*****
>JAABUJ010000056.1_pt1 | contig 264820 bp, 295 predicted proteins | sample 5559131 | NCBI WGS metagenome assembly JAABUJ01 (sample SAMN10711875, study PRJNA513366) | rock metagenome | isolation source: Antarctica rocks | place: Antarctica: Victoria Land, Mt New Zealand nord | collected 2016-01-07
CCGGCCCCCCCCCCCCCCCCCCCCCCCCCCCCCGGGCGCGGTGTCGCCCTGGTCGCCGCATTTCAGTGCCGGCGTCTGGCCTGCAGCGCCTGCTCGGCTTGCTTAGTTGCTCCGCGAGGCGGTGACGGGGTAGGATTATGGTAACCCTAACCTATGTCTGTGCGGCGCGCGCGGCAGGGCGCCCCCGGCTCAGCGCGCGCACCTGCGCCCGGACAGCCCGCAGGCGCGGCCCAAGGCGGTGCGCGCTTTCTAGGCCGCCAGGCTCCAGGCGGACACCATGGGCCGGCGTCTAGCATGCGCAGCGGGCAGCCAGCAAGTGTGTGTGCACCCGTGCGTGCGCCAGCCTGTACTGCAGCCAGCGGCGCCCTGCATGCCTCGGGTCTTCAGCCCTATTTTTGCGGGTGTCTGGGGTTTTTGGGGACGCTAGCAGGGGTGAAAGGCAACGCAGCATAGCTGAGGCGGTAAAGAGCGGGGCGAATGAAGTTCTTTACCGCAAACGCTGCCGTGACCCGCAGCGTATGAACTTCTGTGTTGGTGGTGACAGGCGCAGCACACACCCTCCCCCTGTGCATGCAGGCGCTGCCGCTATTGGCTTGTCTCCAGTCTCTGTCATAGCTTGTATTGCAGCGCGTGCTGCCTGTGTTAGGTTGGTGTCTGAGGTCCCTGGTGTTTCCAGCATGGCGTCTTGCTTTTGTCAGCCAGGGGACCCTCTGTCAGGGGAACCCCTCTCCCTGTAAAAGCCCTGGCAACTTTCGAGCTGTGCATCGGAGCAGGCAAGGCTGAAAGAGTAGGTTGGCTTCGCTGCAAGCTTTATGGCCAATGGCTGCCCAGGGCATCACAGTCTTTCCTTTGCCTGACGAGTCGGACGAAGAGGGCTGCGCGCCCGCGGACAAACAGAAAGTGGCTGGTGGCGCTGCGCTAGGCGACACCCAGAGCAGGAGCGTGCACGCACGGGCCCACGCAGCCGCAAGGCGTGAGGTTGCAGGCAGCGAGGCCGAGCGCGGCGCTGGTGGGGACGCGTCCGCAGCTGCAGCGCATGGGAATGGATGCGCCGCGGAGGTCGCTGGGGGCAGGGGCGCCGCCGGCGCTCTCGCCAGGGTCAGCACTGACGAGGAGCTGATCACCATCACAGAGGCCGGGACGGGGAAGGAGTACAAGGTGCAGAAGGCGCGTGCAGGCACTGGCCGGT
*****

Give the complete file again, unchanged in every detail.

>JAABUJ010000056.1_pt1 | contig 264820 bp, 295 predicted proteins | sample 5559131 | NCBI WGS metagenome assembly JAABUJ01 (sample SAMN10711875, study PRJNA513366) | rock metagenome | isolation source: Antarctica rocks | place: Antarctica: Victoria Land, Mt New Zealand nord | collected 2016-01-07
CCGGCCCCCCCCCCCCCCCCCCCCCCCCCCCCCGGGCGCGGTGTCGCCCTGGTCGCCGCATTTCAGTGCCGGCGTCTGGCCTGCAGCGCCTGCTCGGCTTGCTTAGTTGCTCCGCGAGGCGGTGACGGGGTAGGATTATGGTAACCCTAACCTATGTCTGTGCGGCGCGCGCGGCAGGGCGCCCCCGGCTCAGCGCGCGCACCTGCGCCCGGACAGCCCGCAGGCGCGGCCCAAGGCGGTGCGCGCTTTCTAGGCCGCCAGGCTCCAGGCGGACACCATGGGCCGGCGTCTAGCATGCGCAGCGGGCAGCCAGCAAGTGTGTGTGCACCCGTGCGTGCGCCAGCCTGTACTGCAGCCAGCGGCGCCCTGCATGCCTCGGGTCTTCAGCCCTATTTTTGCGGGTGTCTGGGGTTTTTGGGGACGCTAGCAGGGGTGAAAGGCAACGCAGCATAGCTGAGGCGGTAAAGAGCGGGGCGAATGAAGTTCTTTACCGCAAACGCTGCCGTGACCCGCAGCGTATGAACTTCTGTGTTGGTGGTGACAGGCGCAGCACACACCCTCCCCCTGTGCATGCAGGCGCTGCCGCTATTGGCTTGTCTCCAGTCTCTGTCATAGCTTGTATTGCAGCGCGTGCTGCCTGTGTTAGGTTGGTGTCTGAGGTCCCTGGTGTTTCCAGCATGGCGTCTTGCTTTTGTCAGCCAGGGGACCCTCTGTCAGGGGAACCCCTCTCCCTGTAAAAGCCCTGGCAACTTTCGAGCTGTGCATCGGAGCAGGCAAGGCTGAAAGAGTAGGTTGGCTTCGCTGCAAGCTTTATGGCCAATGGCTGCCCAGGGCATCACAGTCTTTCCTTTGCCTGACGAGTCGGACGAAGAGGGCTGCGCGCCCGCGGACAAACAGAAAGTGGCTGGTGGCGCTGCGCTAGGCGACACCCAGAGCAGGAGCGTGCACGCACGGGCCCACGCAGCCGCAAGGCGTGAGGTTGCAGGCAGCGAGGCCGAGCGCGGCGCTGGTGGGGACGCGTCCGCAGCTGCAGCGCATGGGAATGGATGCGCCGCGGAGGTCGCTGGGGGCAGGGGCGCCGCCGGCGCTCTCGCCAGGGTCAGCACTGACGAGGAGCTGATCACCATCACAGAGGCCGGGACGGGGAAGGAGTACAAGGTGCAGAAGGCGCGTGCAGGCACTGGCCGGT